There are definite financial triggers even in the very initial days of running an SME pointing out at whether the revenue model needs fixing.

The factors you need to take into account at the stage of answering this question are: cash-flow, burn rate, customer acquisition cost, lifetime value of customer, current market aesthetics and your expenditure costs v/s revenue.

Do I have very narrow choices?

Consider if the top of your funnel is very narrow?

The funnel (if you may visualise) can be divided into the following:

The top of the funnel are the deciding factors of the scale of products/services, operations and marketing. This is where you first channel out what is the reach of your business. If the top of the funnel is narrow, it would be difficult to expect an exceptional turnaround during the initial stage of business. The niche the clientele, the less are the chances of success rate in early stages.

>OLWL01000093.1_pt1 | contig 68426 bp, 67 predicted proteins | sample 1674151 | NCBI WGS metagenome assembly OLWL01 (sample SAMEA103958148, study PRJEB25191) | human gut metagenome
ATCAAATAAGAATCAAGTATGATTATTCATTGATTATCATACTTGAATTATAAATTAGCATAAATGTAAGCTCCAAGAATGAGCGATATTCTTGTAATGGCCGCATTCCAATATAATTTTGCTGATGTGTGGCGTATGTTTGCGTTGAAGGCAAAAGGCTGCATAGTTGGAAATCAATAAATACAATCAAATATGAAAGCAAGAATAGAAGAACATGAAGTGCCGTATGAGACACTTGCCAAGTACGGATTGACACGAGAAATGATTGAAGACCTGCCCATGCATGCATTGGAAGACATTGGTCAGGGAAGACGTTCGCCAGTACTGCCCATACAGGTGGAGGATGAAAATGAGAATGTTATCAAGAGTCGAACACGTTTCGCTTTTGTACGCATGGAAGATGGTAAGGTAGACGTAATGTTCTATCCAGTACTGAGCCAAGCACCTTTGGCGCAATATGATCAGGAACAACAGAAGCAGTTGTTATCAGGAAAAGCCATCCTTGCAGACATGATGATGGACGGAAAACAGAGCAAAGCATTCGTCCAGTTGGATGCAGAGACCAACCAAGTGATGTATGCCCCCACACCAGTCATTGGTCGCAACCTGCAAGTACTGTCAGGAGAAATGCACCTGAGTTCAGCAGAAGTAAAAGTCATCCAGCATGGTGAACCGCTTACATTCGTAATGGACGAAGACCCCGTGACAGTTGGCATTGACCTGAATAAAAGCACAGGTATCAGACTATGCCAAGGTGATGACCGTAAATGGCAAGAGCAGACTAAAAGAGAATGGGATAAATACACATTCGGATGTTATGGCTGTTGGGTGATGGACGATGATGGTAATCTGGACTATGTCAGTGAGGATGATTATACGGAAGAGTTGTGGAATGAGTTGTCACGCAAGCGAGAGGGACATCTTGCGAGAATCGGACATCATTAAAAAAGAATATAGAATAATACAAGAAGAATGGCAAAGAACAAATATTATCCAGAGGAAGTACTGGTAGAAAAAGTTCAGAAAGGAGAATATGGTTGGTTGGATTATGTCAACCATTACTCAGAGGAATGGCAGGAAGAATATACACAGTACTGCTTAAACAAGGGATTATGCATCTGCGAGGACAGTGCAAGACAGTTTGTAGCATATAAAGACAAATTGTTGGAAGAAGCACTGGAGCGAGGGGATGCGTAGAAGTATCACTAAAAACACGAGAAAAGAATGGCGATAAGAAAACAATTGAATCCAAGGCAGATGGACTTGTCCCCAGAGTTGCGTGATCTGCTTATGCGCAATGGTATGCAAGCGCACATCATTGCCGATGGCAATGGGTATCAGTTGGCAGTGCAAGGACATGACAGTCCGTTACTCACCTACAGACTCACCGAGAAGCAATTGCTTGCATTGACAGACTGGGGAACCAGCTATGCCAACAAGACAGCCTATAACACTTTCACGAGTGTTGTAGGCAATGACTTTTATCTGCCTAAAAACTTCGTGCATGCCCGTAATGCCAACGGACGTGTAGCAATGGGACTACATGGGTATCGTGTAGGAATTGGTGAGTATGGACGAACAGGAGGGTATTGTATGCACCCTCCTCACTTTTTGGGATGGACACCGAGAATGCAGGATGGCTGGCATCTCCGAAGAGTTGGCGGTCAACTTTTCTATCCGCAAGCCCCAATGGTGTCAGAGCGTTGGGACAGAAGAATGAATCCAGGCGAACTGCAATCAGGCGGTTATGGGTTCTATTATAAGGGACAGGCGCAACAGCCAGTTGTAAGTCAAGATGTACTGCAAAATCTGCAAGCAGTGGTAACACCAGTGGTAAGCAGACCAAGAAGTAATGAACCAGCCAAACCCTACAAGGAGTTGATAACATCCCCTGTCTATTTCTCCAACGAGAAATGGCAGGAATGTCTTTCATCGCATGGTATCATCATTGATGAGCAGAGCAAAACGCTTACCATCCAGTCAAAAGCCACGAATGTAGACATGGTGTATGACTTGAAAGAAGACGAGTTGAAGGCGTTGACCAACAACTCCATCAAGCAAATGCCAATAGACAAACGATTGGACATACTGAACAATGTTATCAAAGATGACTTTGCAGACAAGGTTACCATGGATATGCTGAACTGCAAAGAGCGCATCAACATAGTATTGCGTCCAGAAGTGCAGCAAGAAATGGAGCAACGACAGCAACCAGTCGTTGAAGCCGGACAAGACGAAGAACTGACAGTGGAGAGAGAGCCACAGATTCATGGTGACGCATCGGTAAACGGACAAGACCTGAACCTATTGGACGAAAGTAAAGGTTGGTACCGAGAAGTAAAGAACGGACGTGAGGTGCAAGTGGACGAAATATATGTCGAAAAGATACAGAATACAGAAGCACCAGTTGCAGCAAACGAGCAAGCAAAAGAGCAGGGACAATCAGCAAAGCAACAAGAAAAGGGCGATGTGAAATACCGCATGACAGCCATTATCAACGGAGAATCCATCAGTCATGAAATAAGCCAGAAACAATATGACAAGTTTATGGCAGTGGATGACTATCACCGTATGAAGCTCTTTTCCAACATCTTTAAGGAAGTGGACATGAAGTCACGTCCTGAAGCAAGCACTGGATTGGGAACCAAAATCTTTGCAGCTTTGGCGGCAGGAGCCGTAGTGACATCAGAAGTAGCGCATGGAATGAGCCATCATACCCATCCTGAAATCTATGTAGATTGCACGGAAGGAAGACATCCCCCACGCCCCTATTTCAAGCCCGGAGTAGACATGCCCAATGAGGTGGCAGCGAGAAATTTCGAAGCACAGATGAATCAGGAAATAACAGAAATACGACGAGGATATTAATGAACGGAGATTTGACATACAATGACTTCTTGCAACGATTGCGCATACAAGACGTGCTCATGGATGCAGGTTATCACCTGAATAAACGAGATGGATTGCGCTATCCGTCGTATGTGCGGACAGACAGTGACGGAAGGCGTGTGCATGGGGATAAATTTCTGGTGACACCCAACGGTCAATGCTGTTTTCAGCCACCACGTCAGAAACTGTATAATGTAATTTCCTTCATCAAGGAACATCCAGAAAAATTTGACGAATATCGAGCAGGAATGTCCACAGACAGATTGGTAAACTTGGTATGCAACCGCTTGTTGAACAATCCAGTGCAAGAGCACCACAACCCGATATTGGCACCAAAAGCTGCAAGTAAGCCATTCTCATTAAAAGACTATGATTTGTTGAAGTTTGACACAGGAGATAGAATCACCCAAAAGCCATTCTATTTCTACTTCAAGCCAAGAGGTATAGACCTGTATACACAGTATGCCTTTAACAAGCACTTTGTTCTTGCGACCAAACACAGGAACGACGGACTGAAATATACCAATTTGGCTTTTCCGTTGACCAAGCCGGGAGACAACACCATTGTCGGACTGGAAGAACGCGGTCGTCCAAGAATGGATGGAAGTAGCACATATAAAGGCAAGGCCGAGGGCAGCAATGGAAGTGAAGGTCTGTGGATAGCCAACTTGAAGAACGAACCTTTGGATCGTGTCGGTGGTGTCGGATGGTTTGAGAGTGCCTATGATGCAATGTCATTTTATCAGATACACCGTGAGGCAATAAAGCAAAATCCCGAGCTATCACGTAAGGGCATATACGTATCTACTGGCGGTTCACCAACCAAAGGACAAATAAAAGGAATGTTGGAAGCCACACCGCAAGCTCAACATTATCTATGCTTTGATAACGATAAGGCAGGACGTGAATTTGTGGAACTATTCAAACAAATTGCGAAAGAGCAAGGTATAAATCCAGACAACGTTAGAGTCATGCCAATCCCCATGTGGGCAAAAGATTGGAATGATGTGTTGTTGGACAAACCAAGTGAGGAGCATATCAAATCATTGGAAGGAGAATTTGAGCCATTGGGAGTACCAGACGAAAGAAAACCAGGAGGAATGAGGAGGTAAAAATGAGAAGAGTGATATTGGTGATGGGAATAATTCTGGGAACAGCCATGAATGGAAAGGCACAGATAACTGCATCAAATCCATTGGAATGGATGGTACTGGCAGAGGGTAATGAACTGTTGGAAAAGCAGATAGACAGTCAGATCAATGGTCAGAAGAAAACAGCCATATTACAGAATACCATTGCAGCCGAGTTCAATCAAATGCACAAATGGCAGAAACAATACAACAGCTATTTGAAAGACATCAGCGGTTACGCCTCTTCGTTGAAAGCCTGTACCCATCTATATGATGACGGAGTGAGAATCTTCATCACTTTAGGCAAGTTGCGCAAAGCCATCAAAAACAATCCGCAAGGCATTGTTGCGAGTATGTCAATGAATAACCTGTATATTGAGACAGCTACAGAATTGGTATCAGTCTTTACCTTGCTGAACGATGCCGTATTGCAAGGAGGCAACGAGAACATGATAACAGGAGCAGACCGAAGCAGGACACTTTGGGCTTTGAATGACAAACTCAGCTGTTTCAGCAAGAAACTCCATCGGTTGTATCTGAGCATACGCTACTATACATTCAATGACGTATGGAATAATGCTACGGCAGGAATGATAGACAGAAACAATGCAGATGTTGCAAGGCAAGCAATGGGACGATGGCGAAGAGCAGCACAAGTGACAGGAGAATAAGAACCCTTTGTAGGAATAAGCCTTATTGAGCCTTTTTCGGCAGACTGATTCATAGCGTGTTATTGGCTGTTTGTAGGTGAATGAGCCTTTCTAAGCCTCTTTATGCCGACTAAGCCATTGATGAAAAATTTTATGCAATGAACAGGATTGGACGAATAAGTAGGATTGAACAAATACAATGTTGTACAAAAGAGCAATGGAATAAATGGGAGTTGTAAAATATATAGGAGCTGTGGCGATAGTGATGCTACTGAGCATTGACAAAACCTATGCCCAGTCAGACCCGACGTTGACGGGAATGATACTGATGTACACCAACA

Move down to the middle of the funnel , where you have the customer acquisition cost, the burn rate and the revenue model. Once the filter from above is cleared, your choices flow down to evaluating the costs of acquiring customers, the rate at which you are burning cash and the revenue model you are following and whether it needs any evaluation and changes.

The bottom of the funnel is important to understand a long term effect of the activities in your business and the scale and growth of the business. This is where the returns flow out of the funnel.